Ask a College Advisor: How Can My Child Qualify for the California College Promise Grant for Free Community College?
Reviewer & Writer
Reviewer & Writer
Question: How can my child qualify for the California College Promise Grant for free community college?
Answer: The California College Promise Grant was created to help low-income students and families cover the cost of tuition at participating California community colleges. To qualify, students must meet eligibility and income requirements.
If you meet the qualifications, the grant will waive the $46 per unit enrollment fee. That means a student taking 30 credit hours over the course of a single school year would save $1,380 per year in enrollment fees.
Not all community colleges in California participate in the program, so it’s important to check with your school of choice to see if they're a participating institution. In addition, you'll want to review other fees that may apply, such as material fees, parking fees, and facility fees. These fees are not covered (or, in some cases, are reduced but not waived) by the California College Promise Grant program and will need to be paid out-of-pocket.
There is no upper limit to the number of units for which a California College Promise Grant may be awarded, as long as the student remains enrolled in at least 12 units per term (considered full-time status), maintains aminimum GPA of 2.0, and has a completion rate of more than 50% of their classes. Some schools restrict funding to certain majors as well.
In order to qualify for the California College Promise Grant, a student must first meet the following criteria:
- Be a California resident or have AB540 status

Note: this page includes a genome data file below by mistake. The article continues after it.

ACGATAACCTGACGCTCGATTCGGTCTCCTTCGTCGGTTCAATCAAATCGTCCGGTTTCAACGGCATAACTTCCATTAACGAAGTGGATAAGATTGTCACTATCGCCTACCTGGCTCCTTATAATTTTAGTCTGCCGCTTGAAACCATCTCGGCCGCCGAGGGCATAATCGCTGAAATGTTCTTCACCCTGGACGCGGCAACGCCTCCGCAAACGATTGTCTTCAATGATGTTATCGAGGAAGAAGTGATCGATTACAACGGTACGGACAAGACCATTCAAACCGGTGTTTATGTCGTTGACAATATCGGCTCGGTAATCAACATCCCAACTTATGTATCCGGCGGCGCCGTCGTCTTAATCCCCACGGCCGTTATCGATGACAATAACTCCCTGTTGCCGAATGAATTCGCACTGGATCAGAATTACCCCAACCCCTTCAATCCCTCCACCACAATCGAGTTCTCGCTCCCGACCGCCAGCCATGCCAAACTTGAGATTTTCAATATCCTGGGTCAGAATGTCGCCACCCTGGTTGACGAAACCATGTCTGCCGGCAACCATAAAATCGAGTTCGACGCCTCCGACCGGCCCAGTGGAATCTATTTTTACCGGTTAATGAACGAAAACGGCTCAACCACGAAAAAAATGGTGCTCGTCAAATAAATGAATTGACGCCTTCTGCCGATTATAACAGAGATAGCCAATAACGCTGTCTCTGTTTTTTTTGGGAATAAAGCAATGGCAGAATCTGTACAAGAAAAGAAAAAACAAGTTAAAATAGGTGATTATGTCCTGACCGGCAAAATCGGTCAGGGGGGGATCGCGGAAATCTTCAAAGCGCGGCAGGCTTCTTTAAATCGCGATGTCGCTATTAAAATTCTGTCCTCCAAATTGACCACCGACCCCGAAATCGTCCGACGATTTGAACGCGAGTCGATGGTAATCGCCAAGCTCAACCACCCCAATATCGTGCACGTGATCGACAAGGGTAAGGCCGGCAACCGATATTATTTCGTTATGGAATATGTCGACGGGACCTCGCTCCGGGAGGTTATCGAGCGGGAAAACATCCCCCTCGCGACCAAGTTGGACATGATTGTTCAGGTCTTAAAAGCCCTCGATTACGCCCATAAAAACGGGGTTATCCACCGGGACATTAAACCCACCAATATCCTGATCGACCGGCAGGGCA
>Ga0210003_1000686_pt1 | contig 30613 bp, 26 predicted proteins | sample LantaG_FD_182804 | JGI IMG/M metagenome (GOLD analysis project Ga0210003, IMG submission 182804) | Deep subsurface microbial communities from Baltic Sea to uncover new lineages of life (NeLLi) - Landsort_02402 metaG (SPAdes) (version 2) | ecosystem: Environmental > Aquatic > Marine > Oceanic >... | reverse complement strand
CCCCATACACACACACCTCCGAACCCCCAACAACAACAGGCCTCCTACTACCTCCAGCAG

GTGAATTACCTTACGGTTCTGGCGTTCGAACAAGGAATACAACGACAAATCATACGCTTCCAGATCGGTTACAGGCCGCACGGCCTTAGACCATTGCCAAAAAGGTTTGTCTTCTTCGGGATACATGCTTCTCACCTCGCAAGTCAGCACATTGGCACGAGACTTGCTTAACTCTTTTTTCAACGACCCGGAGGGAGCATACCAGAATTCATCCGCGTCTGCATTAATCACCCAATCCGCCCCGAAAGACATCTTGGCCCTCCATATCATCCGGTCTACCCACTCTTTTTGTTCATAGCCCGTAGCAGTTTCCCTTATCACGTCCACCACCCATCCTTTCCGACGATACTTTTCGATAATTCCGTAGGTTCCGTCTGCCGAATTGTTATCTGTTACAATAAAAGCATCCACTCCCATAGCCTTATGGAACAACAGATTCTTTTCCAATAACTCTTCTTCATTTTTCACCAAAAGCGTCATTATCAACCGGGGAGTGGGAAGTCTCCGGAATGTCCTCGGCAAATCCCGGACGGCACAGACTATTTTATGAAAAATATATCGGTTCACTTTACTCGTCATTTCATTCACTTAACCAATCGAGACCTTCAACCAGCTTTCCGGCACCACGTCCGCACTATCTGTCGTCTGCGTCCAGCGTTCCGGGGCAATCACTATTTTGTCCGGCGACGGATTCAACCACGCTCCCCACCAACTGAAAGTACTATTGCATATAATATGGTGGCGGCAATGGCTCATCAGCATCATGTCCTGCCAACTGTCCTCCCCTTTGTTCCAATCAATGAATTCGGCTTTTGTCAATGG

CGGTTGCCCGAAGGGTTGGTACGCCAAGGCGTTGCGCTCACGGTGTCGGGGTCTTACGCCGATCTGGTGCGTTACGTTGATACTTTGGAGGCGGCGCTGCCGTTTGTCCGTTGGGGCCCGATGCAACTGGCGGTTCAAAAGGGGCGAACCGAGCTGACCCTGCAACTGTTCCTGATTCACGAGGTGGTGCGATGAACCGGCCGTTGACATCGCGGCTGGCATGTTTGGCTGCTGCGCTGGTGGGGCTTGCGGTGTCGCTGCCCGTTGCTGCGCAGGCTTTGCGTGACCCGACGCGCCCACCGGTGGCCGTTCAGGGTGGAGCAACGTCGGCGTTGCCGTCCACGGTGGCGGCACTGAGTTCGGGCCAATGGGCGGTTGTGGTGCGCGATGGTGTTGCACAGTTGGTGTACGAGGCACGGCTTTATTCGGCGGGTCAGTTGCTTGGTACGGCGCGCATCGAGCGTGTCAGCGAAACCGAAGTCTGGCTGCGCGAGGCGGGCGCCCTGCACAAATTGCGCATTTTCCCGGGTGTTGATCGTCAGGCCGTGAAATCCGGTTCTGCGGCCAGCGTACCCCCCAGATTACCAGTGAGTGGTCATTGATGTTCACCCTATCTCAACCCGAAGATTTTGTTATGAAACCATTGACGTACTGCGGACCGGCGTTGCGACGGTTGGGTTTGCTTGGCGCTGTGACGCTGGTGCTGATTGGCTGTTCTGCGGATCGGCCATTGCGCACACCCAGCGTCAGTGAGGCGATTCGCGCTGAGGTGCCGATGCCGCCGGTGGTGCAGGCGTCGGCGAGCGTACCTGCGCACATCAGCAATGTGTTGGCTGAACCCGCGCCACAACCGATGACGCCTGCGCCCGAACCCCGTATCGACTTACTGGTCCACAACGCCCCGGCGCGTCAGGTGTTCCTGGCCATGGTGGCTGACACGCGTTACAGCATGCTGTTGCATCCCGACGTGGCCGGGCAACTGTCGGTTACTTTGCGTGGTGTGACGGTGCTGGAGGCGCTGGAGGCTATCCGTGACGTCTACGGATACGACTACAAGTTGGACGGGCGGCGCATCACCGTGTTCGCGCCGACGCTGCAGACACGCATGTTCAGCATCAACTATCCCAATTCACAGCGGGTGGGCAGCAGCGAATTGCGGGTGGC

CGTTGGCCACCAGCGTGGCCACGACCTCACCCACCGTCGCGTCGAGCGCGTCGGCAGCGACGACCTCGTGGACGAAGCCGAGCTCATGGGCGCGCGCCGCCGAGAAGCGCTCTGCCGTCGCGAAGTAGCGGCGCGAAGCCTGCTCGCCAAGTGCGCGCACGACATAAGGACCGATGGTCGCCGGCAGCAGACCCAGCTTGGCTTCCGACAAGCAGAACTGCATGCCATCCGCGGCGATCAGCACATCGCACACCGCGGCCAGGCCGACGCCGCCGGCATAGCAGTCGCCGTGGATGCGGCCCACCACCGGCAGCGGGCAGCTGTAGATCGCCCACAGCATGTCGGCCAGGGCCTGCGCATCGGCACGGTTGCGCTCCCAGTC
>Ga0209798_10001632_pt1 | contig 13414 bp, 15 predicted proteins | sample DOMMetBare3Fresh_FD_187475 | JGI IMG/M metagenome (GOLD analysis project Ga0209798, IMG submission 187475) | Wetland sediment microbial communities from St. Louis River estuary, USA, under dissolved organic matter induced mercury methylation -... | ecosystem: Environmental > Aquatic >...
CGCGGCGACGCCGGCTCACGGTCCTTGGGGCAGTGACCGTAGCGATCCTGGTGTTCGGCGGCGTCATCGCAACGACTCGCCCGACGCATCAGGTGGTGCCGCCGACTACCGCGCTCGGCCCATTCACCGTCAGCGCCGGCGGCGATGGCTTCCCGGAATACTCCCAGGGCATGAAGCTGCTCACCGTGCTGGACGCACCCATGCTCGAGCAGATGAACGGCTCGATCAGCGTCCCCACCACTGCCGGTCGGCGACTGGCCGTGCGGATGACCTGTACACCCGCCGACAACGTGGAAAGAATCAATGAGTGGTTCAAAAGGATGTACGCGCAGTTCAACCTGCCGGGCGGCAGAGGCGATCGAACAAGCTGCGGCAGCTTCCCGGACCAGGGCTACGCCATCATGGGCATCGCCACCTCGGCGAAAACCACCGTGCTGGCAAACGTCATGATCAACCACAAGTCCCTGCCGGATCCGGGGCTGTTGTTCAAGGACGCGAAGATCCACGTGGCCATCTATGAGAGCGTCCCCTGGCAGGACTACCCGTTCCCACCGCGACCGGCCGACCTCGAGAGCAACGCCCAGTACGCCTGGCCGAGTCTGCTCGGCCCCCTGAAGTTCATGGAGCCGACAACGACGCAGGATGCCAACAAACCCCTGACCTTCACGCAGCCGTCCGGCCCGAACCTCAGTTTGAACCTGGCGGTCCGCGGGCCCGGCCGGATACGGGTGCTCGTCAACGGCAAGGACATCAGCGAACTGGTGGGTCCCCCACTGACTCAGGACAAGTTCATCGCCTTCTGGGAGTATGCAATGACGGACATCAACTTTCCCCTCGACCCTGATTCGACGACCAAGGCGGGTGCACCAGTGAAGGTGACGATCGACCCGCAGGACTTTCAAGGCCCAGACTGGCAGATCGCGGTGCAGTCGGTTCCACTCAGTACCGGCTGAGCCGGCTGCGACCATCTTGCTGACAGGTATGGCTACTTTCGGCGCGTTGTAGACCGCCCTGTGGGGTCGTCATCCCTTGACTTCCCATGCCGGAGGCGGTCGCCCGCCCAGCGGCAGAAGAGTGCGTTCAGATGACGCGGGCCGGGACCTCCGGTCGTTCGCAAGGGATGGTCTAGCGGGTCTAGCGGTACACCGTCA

- Be a first-time college student
- Meet financial need requirements
The grant is awarded based on financial need, which takes into account both household income and household size.
For the 2022-2023 school year, the income requirements are:
|Household Size||Total 2020 Family Income|
|Each additional family member||$6,810|
Students who do not meet the above income requirements may still be eligible for the California College Promise Grant. You may also qualify if you meet one of the following criteria:
- Receive public assistance from the Aid to Families with Dependent Children
- Receive Temporary Assistance to Needy Families (AFDC/TANF/CalWORKSs)
- Receive Supplemental Security Income (SSI)
- Are a dependent of a recipient of the Congressional Medal of Honor
- Are a dependent of a victim of the September 11, 2001 attacks
- Are a dependent of a deceased law enforcement or fire suppression personnel killed in the line of duty
- Have certification from the California Department of Veteran Affairs or the National Guard Adjutant General
How to Apply
The application for the California College Promise Grant can be found on the California Community Colleges website. To apply for the grant, you'll need to select your community college of interest and complete either the Free Application for Federal Student Aid (FAFSA) or the California Dream Act Application (for undocumented students). Participating schools will use these forms to help determine your eligibility for the grant.
Completing the FAFSA may also qualify you for additional financial aid, such as other grants. It also opens up the possibility of federal student loans if you need assistance paying for other expenses, such as living expenses while you attend school.
The California College Promise Grant and other free community college programs throughout the country are an excellent way for lower-income students to attend community college for free (or very close to free). Just be sure to check with your school of choice to see if they participate in the program and review any other fees that may apply.
For those with their sights set on a four-year bachelor's degree, one could feasibly do two years at a community college for little to no cost and then transfer to a four-year university, saving a considerable amount of money. If that is your long-term goal, confirm which credits transfer and any other requirements, such as minimum grade requirements, from the university you're looking to attend.
DISCLAIMER: The responses provided as part of the Ask a College Advisor series are for general informational purposes only. Readers should contact a professional academic, career, or financial advisor before making decisions regarding individual situations.